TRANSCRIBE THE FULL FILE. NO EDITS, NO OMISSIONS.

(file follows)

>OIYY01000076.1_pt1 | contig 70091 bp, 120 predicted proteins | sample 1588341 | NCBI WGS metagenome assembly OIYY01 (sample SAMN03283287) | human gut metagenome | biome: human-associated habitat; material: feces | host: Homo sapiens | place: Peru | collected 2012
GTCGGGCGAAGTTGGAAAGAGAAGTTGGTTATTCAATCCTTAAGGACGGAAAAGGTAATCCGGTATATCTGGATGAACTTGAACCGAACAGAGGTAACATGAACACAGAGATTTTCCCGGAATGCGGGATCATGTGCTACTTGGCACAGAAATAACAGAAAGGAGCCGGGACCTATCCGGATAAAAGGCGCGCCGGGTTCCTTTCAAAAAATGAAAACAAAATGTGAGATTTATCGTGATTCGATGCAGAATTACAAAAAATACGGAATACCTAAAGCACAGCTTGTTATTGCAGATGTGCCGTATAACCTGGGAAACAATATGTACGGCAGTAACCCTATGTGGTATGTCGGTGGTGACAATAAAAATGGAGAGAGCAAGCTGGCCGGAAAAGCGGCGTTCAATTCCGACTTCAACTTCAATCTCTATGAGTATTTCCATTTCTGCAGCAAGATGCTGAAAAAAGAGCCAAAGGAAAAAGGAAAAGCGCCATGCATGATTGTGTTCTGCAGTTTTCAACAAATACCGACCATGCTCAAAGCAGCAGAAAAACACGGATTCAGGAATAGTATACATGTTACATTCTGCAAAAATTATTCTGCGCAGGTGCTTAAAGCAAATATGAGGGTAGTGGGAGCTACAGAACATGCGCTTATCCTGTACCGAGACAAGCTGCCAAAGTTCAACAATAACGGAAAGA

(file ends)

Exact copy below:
>OIYY01000076.1_pt1 | contig 70091 bp, 120 predicted proteins | sample 1588341 | NCBI WGS metagenome assembly OIYY01 (sample SAMN03283287) | human gut metagenome | biome: human-associated habitat; material: feces | host: Homo sapiens | place: Peru | collected 2012
GTCGGGCGAAGTTGGAAAGAGAAGTTGGTTATTCAATCCTTAAGGACGGAAAAGGTAATCCGGTATATCTGGATGAACTTGAACCGAACAGAGGTAACATGAACACAGAGATTTTCCCGGAATGCGGGATCATGTGCTACTTGGCACAGAAATAACAGAAAGGAGCCGGGACCTATCCGGATAAAAGGCGCGCCGGGTTCCTTTCAAAAAATGAAAACAAAATGTGAGATTTATCGTGATTCGATGCAGAATTACAAAAAATACGGAATACCTAAAGCACAGCTTGTTATTGCAGATGTGCCGTATAACCTGGGAAACAATATGTACGGCAGTAACCCTATGTGGTATGTCGGTGGTGACAATAAAAATGGAGAGAGCAAGCTGGCCGGAAAAGCGGCGTTCAATTCCGACTTCAACTTCAATCTCTATGAGTATTTCCATTTCTGCAGCAAGATGCTGAAAAAAGAGCCAAAGGAAAAAGGAAAAGCGCCATGCATGATTGTGTTCTGCAGTTTTCAACAAATACCGACCATGCTCAAAGCAGCAGAAAAACACGGATTCAGGAATAGTATACATGTTACATTCTGCAAAAATTATTCTGCGCAGGTGCTTAAAGCAAATATGAGGGTAGTGGGAGCTACAGAACATGCGCTTATCCTGTACCGAGACAAGCTGCCAAAGTTCAACAATAACGGAAAGA